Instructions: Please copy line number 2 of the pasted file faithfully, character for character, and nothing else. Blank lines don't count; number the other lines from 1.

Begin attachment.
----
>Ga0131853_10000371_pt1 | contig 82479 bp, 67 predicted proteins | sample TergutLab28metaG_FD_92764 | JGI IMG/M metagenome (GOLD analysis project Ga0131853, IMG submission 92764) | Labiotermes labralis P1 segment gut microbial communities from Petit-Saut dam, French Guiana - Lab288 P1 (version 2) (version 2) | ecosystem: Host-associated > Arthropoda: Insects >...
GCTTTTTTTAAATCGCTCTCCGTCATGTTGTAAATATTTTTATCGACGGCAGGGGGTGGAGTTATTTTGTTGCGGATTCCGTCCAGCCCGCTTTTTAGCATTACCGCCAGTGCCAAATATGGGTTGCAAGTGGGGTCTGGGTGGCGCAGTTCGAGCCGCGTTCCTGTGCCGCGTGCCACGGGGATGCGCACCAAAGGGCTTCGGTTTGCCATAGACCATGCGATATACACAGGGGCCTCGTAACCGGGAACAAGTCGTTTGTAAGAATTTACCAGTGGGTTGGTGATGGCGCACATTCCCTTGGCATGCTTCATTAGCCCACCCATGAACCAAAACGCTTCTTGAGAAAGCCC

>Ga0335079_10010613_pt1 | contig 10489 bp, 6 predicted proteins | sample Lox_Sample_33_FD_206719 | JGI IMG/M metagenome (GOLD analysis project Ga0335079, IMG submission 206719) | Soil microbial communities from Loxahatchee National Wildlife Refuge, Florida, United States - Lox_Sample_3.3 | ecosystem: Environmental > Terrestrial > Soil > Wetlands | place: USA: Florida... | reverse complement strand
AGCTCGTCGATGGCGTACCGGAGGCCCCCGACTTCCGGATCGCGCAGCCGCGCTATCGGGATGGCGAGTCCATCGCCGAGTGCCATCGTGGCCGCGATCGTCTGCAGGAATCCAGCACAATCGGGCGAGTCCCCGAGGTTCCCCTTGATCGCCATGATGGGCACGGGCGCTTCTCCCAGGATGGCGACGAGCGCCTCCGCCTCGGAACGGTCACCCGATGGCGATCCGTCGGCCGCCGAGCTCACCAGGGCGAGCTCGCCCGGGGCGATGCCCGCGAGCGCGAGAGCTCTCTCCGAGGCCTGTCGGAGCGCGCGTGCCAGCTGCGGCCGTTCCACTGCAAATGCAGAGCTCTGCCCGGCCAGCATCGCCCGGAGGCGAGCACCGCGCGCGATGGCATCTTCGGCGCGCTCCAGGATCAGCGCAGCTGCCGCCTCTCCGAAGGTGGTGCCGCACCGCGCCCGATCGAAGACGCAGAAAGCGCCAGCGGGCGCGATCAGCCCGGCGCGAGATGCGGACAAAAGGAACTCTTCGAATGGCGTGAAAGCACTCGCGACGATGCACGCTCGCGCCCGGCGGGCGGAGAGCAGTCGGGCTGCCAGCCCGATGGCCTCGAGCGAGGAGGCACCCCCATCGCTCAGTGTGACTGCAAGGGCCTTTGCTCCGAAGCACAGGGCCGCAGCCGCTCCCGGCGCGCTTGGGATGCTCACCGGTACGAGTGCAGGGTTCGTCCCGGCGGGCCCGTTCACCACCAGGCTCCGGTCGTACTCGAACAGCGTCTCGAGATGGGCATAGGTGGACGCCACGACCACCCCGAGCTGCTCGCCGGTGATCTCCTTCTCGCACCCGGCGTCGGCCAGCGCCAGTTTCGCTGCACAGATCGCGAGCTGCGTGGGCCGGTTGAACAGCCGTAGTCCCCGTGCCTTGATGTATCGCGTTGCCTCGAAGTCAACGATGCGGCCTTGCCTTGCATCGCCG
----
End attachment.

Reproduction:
GCTTTTTTTAAATCGCTCTCCGTCATGTTGTAAATATTTTTATCGACGGCAGGGGGTGGAGTTATTTTGTTGCGGATTCCGTCCAGCCCGCTTTTTAGCATTACCGCCAGTGCCAAATATGGGTTGCAAGTGGGGTCTGGGTGGCGCAGTTCGAGCCGCGTTCCTGTGCCGCGTGCCACGGGGATGCGCACCAAAGGGCTTCGGTTTGCCATAGACCATGCGATATACACAGGGGCCTCGTAACCGGGAACAAGTCGTTTGTAAGAATTTACCAGTGGGTTGGTGATGGCGCACATTCCCTTGGCATGCTTCATTAGCCCACCCATGAACCAAAACGCTTCTTGAGAAAGCCC